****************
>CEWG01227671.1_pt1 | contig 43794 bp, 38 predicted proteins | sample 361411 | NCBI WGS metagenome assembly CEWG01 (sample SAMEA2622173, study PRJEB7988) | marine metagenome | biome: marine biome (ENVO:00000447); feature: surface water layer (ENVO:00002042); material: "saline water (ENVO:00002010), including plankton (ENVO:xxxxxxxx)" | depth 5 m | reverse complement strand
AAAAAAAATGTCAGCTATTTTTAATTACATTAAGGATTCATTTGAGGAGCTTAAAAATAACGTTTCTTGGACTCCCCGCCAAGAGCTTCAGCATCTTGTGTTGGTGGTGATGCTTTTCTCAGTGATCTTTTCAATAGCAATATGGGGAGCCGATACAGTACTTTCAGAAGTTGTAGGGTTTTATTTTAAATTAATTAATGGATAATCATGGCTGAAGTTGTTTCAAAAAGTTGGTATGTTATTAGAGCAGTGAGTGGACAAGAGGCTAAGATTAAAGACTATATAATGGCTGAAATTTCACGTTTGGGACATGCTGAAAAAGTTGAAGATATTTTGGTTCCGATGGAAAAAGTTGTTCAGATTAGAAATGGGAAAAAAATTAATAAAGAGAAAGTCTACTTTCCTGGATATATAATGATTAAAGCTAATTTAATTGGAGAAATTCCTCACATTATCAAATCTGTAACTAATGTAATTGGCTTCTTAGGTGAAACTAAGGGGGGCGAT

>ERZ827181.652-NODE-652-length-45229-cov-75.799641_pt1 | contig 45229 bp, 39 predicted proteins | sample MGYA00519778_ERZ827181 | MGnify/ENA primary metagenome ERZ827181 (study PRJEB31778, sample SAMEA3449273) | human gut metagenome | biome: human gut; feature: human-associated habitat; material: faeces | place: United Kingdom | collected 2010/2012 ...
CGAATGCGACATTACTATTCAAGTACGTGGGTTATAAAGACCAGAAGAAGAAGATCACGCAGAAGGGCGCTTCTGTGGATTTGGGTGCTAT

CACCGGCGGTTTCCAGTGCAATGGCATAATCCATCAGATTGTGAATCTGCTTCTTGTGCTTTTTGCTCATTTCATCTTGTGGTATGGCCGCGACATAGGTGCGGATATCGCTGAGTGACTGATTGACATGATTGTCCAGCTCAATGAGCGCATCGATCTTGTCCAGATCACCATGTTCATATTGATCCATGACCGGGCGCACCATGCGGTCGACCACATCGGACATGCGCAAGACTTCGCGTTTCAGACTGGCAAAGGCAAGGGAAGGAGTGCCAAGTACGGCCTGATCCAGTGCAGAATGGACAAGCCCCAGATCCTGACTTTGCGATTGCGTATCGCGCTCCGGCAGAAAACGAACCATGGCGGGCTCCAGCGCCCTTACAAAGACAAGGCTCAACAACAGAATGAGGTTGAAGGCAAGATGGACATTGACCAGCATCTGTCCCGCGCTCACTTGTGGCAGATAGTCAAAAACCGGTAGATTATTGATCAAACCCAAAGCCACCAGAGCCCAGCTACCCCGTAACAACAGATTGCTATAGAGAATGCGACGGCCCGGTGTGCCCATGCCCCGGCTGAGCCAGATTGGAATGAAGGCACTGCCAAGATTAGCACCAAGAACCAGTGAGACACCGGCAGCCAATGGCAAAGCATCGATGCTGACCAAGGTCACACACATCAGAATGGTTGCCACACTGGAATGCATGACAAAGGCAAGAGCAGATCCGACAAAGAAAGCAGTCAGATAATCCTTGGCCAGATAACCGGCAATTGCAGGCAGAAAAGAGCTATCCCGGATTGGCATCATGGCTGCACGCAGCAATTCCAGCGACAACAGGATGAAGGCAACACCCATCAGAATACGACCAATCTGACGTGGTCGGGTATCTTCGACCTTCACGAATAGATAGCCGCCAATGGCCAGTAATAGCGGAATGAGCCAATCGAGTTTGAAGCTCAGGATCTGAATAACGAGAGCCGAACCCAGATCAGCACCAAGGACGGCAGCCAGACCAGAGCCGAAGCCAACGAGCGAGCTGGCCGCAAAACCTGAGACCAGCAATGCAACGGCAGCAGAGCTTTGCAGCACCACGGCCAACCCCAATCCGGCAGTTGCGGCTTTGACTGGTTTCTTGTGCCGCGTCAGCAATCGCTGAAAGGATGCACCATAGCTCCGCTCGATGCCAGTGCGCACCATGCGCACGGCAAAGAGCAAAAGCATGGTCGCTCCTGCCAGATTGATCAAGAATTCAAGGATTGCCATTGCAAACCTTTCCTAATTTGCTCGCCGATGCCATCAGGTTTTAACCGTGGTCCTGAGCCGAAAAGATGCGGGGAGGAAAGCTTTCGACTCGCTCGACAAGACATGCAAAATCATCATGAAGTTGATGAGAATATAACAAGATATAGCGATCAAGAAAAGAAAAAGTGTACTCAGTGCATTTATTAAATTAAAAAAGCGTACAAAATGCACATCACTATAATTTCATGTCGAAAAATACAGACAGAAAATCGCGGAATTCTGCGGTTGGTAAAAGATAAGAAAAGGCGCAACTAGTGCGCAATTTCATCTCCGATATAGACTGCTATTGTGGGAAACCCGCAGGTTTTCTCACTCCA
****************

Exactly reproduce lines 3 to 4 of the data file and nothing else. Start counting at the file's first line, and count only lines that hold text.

>ERZ827181.652-NODE-652-length-45229-cov-75.799641_pt1 | contig 45229 bp, 39 predicted proteins | sample MGYA00519778_ERZ827181 | MGnify/ENA primary metagenome ERZ827181 (study PRJEB31778, sample SAMEA3449273) | human gut metagenome | biome: human gut; feature: human-associated habitat; material: faeces | place: United Kingdom | collected 2010/2012 ...
CGAATGCGACATTACTATTCAAGTACGTGGGTTATAAAGACCAGAAGAAGAAGATCACGCAGAAGGGCGCTTCTGTGGATTTGGGTGCTAT